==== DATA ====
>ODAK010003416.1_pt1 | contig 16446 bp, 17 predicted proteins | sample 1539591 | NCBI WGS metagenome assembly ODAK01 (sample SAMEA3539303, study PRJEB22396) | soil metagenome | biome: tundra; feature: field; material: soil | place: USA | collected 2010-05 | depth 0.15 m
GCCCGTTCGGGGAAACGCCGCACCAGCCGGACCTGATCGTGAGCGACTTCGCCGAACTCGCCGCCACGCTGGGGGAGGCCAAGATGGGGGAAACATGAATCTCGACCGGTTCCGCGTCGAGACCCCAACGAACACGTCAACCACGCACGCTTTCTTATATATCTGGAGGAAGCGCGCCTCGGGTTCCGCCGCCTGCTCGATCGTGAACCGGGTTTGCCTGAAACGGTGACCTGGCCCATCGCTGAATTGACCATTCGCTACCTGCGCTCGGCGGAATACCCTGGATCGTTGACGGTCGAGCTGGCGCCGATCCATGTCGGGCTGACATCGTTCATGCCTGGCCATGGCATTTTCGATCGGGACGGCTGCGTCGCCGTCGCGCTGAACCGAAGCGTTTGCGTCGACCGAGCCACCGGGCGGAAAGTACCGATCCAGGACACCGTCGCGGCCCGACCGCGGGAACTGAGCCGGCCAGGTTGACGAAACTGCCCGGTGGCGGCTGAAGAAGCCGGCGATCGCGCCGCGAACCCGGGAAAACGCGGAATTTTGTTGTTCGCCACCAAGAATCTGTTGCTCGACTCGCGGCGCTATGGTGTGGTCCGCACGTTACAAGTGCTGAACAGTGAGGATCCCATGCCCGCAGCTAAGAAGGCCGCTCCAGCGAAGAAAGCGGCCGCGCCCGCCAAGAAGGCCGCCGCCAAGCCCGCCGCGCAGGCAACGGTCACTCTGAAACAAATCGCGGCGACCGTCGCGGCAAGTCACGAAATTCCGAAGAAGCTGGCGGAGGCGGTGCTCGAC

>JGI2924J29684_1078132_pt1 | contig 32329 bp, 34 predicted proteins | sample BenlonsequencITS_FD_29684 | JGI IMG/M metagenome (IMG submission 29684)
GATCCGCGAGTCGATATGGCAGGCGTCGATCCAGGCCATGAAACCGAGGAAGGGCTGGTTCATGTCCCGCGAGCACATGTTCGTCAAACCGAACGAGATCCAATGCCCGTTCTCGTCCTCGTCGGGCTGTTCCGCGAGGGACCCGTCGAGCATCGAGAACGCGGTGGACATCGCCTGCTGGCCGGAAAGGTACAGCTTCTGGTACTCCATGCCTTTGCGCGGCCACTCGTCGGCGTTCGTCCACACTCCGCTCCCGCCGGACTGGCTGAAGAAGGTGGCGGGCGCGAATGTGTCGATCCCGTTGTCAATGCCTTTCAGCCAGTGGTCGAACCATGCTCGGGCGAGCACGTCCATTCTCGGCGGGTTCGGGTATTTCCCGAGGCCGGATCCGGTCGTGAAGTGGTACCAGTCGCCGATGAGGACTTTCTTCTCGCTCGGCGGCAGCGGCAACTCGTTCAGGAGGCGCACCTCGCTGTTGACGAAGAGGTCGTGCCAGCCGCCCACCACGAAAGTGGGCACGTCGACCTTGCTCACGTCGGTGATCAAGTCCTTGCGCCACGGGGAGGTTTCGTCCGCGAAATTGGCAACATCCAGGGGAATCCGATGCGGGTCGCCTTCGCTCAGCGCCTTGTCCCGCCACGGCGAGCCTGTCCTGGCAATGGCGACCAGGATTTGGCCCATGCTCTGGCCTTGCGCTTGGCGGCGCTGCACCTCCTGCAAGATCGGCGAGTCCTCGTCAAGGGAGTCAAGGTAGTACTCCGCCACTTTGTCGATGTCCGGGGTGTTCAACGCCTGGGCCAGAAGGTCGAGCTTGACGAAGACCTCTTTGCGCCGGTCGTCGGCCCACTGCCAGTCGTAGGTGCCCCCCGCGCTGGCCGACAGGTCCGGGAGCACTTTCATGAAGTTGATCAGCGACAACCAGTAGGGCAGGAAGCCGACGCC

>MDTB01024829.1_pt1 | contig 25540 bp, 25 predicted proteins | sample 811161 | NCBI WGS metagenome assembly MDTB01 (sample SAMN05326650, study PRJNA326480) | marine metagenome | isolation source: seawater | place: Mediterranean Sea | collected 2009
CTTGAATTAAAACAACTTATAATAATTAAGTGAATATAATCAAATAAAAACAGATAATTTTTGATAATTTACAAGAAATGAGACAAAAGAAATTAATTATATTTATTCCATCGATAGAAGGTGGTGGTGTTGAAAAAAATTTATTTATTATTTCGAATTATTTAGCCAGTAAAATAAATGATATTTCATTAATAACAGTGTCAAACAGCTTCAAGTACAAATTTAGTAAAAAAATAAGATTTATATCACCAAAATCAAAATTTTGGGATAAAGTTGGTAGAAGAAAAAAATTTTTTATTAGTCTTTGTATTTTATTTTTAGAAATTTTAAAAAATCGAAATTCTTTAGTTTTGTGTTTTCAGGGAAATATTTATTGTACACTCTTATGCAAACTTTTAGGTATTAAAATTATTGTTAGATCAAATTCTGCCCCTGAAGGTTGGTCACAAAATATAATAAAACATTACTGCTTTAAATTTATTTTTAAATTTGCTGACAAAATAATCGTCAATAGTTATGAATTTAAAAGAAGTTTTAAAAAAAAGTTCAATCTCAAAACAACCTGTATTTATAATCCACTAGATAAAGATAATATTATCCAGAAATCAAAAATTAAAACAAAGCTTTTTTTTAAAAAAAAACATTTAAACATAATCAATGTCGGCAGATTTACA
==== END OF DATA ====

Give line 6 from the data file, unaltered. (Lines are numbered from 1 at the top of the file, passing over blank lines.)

CTTGAATTAAAACAACTTATAATAATTAAGTGAATATAATCAAATAAAAACAGATAATTTTTGATAATTTACAAGAAATGAGACAAAAGAAATTAATTATATTTATTCCATCGATAGAAGGTGGTGGTGTTGAAAAAAATTTATTTATTATTTCGAATTATTTAGCCAGTAAAATAAATGATATTTCATTAATAACAGTGTCAAACAGCTTCAAGTACAAATTTAGTAAAAAAATAAGATTTATATCACCAAAATCAAAATTTTGGGATAAAGTTGGTAGAAGAAAAAAATTTTTTATTAGTCTTTGTATTTTATTTTTAGAAATTTTAAAAAATCGAAATTCTTTAGTTTTGTGTTTTCAGGGAAATATTTATTGTACACTCTTATGCAAACTTTTAGGTATTAAAATTATTGTTAGATCAAATTCTGCCCCTGAAGGTTGGTCACAAAATATAATAAAACATTACTGCTTTAAATTTATTTTTAAATTTGCTGACAAAATAATCGTCAATAGTTATGAATTTAAAAGAAGTTTTAAAAAAAAGTTCAATCTCAAAACAACCTGTATTTATAATCCACTAGATAAAGATAATATTATCCAGAAATCAAAAATTAAAACAAAGCTTTTTTTTAAAAAAAAACATTTAAACATAATCAATGTCGGCAGATTTACA